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People pass the exterior of the TMX in Toronto, Nov. 1, 2023. Merger and acquisition activity in Canada has dropped in Canada, but some market watchers expect deal-making activity to pick up later this year if recession fears continue to diminish and private equity investors face pressure to deploy saved-up capital.Chris Young/The Canadian Press

Deal-making all but dried up in Canada during the first three months of 2024, despite hot stock markets and a rebound in mergers and acquisitions globally.

M&A involving Canadian businesses amounted to US$28.1-billion during the first quarter, according to data from financial data service Refinitiv. It marks a 23-per-cent decline from the same period in 2023 and nearly 55 per cent below the 10-year first-quarter average of US$62.1-billion.

Stock sales amounted to nearly $5-billion in the first quarter. That’s less than half the 10-year average of $10.1-billion, but a rebound from the extremely low level of $1.9-billion in the first quarter last year.

There was a glimmer of optimism in the debt market, however, as Canadian businesses raised $21.4-billion through deals during the first quarter – a 35-per-cent increase from the start of 2023, and more than 28 per cent above the 10-year first-quarter average.

“The data is mixed and a bit confusing,” said Jeremy Fraiberg, co-chair of the mergers and acquisitions practice at Osler, Hoskin & Harcourt LLP – the top legal adviser for M&A in Canada during the quarter – in an interview.

“The stock market is doing well; interest rates are stabilizing, and there may even be cuts soon; bond markets are reacting positively; you’ve got all this dry powder in private equity, and people need to transact. But have the floodgates opened? Not quite yet.”

Nitin Babbar, global co-head of equity capital markets at Royal Bank of Canada, which was the top investment bank for stock deals in the first quarter, said pending rate cuts have already been priced into the equity trading environment.

“Markets are a number of quarters ahead of actual events, and so the expectation of rate cuts is already embedded into this market,” Mr. Babbar said. “People are more relaxed about some of the inflation numbers, and, for that reason, equities have been extremely well bid.”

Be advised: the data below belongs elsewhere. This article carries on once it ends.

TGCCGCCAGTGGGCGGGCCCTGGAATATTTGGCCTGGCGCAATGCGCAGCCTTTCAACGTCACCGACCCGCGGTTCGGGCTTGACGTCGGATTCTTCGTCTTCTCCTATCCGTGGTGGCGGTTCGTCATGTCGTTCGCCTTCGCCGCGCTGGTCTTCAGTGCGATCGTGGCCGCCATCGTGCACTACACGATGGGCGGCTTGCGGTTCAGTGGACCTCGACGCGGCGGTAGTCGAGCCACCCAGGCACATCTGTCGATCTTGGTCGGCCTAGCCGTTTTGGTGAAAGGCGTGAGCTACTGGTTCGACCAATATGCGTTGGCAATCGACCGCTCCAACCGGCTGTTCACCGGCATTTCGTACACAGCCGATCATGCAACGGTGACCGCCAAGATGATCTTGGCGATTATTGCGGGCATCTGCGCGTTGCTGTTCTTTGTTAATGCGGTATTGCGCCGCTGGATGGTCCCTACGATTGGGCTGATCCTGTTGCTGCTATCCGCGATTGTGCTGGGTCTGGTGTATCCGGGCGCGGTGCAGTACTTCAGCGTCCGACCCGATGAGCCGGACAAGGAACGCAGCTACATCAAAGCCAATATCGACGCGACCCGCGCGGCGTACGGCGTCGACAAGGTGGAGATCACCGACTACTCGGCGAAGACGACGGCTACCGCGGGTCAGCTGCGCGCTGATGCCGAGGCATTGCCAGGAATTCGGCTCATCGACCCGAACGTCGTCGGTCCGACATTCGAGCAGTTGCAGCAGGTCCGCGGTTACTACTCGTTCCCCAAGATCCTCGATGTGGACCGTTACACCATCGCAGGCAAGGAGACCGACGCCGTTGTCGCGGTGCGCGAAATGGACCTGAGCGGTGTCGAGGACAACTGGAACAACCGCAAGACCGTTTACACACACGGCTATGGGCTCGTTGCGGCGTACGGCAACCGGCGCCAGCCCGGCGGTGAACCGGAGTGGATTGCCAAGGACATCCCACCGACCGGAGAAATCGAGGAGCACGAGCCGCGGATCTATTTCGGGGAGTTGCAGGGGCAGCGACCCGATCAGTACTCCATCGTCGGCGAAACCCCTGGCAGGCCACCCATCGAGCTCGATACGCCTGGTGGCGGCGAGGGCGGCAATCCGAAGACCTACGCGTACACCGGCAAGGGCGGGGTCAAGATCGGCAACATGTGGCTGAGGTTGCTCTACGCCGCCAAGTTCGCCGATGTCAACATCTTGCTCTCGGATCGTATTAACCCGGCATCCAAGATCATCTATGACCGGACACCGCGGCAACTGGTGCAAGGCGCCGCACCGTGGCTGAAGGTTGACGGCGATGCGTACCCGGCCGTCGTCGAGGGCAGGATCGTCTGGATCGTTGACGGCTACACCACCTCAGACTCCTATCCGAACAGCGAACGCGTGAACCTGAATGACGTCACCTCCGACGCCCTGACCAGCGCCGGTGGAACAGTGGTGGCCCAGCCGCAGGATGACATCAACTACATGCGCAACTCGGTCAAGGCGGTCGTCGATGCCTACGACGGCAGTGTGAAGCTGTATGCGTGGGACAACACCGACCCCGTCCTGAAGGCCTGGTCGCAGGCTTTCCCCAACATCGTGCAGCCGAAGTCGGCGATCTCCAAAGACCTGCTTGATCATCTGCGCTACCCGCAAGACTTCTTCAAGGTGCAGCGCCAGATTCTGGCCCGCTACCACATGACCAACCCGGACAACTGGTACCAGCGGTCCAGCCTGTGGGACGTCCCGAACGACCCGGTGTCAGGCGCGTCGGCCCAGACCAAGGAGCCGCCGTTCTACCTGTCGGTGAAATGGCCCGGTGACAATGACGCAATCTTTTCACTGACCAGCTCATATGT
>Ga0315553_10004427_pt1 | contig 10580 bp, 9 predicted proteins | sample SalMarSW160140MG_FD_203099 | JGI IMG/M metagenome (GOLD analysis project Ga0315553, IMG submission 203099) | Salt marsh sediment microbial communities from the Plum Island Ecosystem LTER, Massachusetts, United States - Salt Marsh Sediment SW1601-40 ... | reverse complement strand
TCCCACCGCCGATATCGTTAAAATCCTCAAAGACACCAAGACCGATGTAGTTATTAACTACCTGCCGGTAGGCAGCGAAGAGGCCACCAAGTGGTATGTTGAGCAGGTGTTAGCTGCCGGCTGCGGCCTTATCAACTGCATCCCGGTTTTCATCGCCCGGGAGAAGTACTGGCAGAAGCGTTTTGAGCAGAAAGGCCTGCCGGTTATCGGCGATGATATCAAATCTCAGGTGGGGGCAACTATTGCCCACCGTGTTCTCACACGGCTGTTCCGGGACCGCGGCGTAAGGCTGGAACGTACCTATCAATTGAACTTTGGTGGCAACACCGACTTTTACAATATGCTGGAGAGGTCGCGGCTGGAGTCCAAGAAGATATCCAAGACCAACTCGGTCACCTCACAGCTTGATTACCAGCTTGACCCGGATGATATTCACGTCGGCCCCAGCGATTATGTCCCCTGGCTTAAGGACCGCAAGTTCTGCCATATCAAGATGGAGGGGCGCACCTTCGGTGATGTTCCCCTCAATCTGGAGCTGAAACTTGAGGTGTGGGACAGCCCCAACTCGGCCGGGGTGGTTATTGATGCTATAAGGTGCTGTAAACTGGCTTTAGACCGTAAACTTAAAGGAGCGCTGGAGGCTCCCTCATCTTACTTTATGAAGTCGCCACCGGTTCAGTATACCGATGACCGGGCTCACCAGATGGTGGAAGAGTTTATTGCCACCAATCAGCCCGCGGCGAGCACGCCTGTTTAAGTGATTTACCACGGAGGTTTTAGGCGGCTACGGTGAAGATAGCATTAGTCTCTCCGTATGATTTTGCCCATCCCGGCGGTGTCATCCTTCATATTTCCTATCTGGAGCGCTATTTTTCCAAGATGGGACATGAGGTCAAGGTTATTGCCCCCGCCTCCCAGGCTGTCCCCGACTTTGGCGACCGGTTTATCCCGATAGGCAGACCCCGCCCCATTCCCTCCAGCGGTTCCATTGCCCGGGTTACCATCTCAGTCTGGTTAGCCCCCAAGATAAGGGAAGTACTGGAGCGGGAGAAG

Two of the best examples demonstrating some investor enthusiasm during the first quarter, he said, were GFL Environmental Inc.’s GFL-T $982-million secondary offering of stock in March and First Quantum Minerals Ltd.’s FM-T $1.15-billion bought-deal offering in February.

However, there were zero initial public offerings during the quarter, as the IPO market remained stalled. That follows 2023, which was the worst year since at least 1994 for the Canadian IPO market.

Mr. Babbar said the stall should be viewed in a broader context: “Over time, IPOs represent between 10 and 15 per cent of Canadian equity market activity, so it is important but not the fundamental driver,” he said.

“You’re also seeing the U.S. market come back to life for IPOs, and I think that is always a precursor for life in other markets, including Canada.”

He added: “There are a number of private companies who, during 2021 and 2022, had paused on considering the public markets, but with the strength we are seeing now, many are looking more closely at an IPO.”

As for M&A, expectations are that deal-making will pick back up later this year if recession fears continue to diminish, according to David Rawlings, chief executive of JP Morgan Canada, which was the top financial adviser for M&A in the first quarter.

“CEO confidence is what drives deal activity, and I think we are in an environment where, for the last 18 to 24 months, everyone has been waiting for this recession that just hasn’t come,” he said.

“That doesn’t mean that we shouldn’t still be a little cautious, but the cycle just keeps on extending. So we would argue that the longer the cycle extends, the more daylight there is where CEOs might say, ‘Actually, we might get through the next 12 to 18 months without a recession.’”

Osler’s Mr. Fraiberg said private equity investors are also under increasing pressure to deploy their capital, which should also boost M&A activity in the months ahead.

“There is an enormous amount of pent up demand in the private equity system,” he said. “The question is whether we are seeing it yet and the answer is, no, we are not seeing it yet. But everyone is expecting it to come.”

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